My father is not here. He is never here. He is at home with the baby and the other baby, and I never see him. I know he calls sometimes and asks my mother when we’ll be coming home, and that then she starts to cry and they yell at each other and my mother looks out the window and looks young and pretty but also tired and sad.
She’s whispering things to me now, and I can’t really make out the words, but I know they are meant for comfort. And they are saying, Just do this, Kellianne. Just do it again, one more time, and then tomorrow. She’s so tired and I don’t know it then but she’s having thoughts of running her car into the town lake and letting all the water pour into the windows, into her lungs, into her aching soul. But I am still screaming at that tired face, and I want her to stand with me, us against them, the Doctor and the nurses, us against them, this really awful world that’s hated us from the start, and I don’t know why.
Oh, now, it’ll be alright, says the Doctor. Good little girls get a new friend at the end, don’t they, Mom? He’s holding a pink fluffy toy flamingo out to me and smiling, smiling, and just at that second the women leap at me and grab at my wrists and I thrash and scream and thrash and scream and there goes my mother’s head into her hands, and she’s imagining the car at the bottom of the lake.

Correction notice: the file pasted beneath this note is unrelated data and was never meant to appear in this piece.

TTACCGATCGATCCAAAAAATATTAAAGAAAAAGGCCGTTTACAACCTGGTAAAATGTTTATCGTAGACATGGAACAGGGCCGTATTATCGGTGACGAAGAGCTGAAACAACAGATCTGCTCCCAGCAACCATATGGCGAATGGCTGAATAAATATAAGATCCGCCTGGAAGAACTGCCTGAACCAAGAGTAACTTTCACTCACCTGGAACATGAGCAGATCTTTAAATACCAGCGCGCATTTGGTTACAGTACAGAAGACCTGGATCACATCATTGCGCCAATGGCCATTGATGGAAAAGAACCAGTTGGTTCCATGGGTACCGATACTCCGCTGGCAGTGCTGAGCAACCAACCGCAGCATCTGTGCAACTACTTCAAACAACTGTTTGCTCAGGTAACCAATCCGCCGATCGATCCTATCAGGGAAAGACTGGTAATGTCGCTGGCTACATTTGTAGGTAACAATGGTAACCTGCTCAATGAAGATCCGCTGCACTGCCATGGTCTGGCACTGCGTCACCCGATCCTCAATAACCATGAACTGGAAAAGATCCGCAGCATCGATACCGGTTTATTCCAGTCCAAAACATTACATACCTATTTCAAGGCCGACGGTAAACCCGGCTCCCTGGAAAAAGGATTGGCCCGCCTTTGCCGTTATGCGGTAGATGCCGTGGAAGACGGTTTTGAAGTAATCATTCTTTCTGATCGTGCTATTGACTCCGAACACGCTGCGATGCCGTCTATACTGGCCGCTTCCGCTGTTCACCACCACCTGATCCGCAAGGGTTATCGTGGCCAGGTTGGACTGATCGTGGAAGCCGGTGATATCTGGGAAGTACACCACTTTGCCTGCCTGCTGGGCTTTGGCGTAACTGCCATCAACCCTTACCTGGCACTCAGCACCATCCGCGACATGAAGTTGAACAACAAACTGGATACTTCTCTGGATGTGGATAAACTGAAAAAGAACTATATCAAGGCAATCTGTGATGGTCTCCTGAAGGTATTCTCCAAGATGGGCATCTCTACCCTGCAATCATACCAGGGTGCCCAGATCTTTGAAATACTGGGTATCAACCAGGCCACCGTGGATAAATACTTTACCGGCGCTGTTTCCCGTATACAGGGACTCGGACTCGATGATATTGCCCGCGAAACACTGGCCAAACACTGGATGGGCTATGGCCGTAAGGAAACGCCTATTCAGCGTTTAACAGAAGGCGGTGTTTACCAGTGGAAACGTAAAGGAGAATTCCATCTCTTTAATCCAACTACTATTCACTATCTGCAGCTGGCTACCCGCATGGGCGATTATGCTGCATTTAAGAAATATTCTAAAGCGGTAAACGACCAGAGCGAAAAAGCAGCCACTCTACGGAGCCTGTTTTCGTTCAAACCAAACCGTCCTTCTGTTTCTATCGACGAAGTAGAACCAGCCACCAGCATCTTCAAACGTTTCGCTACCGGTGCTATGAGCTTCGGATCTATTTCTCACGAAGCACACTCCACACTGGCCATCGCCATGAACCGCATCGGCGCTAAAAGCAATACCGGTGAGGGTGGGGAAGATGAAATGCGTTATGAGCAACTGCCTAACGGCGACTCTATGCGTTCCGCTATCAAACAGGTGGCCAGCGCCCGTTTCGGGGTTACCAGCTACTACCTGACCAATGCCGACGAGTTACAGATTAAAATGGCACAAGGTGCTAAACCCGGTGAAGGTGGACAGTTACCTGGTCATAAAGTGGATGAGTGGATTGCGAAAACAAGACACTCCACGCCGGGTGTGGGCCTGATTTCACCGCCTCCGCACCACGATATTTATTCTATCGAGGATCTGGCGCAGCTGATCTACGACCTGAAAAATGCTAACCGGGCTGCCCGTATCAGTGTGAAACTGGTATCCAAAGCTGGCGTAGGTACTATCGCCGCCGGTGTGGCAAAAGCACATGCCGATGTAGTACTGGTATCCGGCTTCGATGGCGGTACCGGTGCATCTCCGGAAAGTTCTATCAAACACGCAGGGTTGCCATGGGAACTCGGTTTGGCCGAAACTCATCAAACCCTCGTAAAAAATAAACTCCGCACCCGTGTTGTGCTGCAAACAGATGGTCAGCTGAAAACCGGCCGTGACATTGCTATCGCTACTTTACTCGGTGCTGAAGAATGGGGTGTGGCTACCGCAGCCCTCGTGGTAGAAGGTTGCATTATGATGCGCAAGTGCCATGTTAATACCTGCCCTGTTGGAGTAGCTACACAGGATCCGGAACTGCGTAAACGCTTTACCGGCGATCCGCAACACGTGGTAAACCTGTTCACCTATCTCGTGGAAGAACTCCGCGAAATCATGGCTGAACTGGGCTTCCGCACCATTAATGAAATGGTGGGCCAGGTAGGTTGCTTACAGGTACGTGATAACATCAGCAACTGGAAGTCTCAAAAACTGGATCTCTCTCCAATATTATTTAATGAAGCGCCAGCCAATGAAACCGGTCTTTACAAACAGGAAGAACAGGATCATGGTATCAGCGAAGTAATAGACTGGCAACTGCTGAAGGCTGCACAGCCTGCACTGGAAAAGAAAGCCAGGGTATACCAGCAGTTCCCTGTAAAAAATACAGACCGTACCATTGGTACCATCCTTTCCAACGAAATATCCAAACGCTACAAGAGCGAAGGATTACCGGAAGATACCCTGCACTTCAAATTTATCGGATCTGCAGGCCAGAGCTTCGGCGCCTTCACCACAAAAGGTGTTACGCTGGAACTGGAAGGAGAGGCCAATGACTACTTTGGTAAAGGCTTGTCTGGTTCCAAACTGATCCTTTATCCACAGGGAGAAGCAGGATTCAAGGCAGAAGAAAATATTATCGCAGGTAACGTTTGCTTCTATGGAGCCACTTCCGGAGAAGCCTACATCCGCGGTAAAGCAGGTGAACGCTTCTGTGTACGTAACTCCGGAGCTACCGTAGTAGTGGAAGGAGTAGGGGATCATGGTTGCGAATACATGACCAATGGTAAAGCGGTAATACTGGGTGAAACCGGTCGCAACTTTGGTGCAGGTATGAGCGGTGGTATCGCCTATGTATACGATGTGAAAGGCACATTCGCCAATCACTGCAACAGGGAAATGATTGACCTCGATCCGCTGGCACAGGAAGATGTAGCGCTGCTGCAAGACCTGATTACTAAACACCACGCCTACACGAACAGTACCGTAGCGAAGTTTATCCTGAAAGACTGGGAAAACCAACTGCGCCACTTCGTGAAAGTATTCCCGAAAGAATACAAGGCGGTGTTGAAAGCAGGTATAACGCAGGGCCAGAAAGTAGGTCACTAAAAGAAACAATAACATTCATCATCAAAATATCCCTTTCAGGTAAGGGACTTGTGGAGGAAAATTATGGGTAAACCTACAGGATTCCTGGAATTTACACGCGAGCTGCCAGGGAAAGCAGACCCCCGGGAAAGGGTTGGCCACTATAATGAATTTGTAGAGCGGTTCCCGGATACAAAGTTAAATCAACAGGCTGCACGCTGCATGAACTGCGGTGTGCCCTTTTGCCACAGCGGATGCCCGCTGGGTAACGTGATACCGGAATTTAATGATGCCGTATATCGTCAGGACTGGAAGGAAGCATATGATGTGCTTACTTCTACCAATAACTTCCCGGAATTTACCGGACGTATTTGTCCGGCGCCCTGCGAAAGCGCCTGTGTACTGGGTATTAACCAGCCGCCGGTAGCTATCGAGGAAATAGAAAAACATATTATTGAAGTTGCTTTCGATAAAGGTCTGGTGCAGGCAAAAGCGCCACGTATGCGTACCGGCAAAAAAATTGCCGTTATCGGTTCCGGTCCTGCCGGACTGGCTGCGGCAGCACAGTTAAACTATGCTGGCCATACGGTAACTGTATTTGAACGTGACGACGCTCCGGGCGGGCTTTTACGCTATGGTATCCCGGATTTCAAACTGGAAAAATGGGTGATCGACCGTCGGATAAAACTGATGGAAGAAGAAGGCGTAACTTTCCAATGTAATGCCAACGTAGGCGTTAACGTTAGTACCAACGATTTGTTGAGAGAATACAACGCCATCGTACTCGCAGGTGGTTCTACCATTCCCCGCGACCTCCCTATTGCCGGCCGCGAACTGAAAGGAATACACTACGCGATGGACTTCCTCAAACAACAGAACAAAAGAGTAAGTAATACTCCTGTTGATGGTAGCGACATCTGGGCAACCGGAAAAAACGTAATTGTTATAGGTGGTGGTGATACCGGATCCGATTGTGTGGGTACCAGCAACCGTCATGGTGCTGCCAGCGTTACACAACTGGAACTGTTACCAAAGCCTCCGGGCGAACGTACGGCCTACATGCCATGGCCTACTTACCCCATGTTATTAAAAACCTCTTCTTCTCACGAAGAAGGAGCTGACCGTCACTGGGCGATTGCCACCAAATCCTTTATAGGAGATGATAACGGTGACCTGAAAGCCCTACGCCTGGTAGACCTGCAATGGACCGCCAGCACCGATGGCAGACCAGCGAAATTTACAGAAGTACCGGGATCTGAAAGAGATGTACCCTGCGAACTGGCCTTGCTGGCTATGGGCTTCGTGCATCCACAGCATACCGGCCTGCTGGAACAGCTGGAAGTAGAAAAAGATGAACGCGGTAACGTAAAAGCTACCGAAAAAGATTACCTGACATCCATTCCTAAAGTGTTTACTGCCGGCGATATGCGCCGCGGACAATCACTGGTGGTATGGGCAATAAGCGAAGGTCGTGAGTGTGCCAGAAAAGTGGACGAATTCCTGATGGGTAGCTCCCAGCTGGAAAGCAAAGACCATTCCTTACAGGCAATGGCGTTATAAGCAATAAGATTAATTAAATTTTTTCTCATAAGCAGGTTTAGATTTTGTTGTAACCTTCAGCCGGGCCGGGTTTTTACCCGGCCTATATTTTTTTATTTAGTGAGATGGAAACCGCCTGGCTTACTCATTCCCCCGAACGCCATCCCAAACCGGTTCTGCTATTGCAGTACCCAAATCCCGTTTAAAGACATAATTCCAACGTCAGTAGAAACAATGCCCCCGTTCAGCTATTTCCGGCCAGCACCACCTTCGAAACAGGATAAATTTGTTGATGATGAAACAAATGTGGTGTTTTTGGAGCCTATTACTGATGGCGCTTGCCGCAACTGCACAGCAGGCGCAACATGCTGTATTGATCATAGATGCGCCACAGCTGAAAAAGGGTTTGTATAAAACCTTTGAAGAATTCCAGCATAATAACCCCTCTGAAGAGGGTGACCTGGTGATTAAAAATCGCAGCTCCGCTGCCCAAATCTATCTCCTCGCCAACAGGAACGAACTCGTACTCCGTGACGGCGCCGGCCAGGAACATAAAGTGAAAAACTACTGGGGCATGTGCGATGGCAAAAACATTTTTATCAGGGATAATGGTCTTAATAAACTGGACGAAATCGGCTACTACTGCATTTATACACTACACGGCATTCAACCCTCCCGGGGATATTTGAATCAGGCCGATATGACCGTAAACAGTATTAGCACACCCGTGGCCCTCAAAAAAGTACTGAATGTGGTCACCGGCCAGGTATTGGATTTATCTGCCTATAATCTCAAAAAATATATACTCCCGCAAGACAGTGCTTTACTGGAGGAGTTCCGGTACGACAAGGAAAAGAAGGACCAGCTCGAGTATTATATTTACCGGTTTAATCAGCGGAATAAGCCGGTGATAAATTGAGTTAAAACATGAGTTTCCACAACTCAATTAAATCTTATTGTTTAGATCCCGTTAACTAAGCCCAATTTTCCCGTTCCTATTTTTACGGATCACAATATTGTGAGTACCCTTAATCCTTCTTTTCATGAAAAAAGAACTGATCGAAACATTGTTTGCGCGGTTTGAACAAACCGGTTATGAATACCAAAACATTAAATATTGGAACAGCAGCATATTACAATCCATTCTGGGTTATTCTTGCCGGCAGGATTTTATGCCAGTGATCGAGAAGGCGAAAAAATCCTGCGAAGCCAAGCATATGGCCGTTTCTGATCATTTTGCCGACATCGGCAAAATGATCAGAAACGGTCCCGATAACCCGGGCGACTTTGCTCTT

Someone’s grabbing a needle, a stout woman with stringy blonde hair in a knot and bright blue toucans on her shirt. My mother is protesting, waving her hands in the air, and the Doctor is speaking to her calmly, in the way he always does, in that voice that says Things Will Be Okay, when everyone know’s that’s a fucking lie, because the girl on the table is probably never going to get better, and we are just shoving her into the tube for the hell of it. The straps are holding me down now and my screams are filling up the whole room, and it seems like the red balloons should pop, but they don’t because they are just fading pictures on the wall.
The bright light above me is beckoning, beckoning, and I scream to it, scream for it to release me, to let me go from these straps and these hands and my mother’s tears. I can’t understand why everyone and everything else is so quiet, why I’m alone in the scream, a scream I’ll stay trapped in for years.
Then there’s a sharp stab in my forearm, and the light is swallowed up whole in darkness.
At some point I wake up and the pictures have been taken and the answers still aren’t clear, won’t be clear, maybe after the next test. The lights are too bright again in the hospital hallways, illuminating every scuff mark on the floor, every glint of pain in a patient’s eyes, my mother’s eyes. But I am still in that darkness, in the scream, and even when the hospital doors open years later, and real sunlight filters down upon the wreckage of souls that are my mother and I climbing into the family minivan, the darkness still lingers, wraps around my heart. And the scream reverberates in my soul.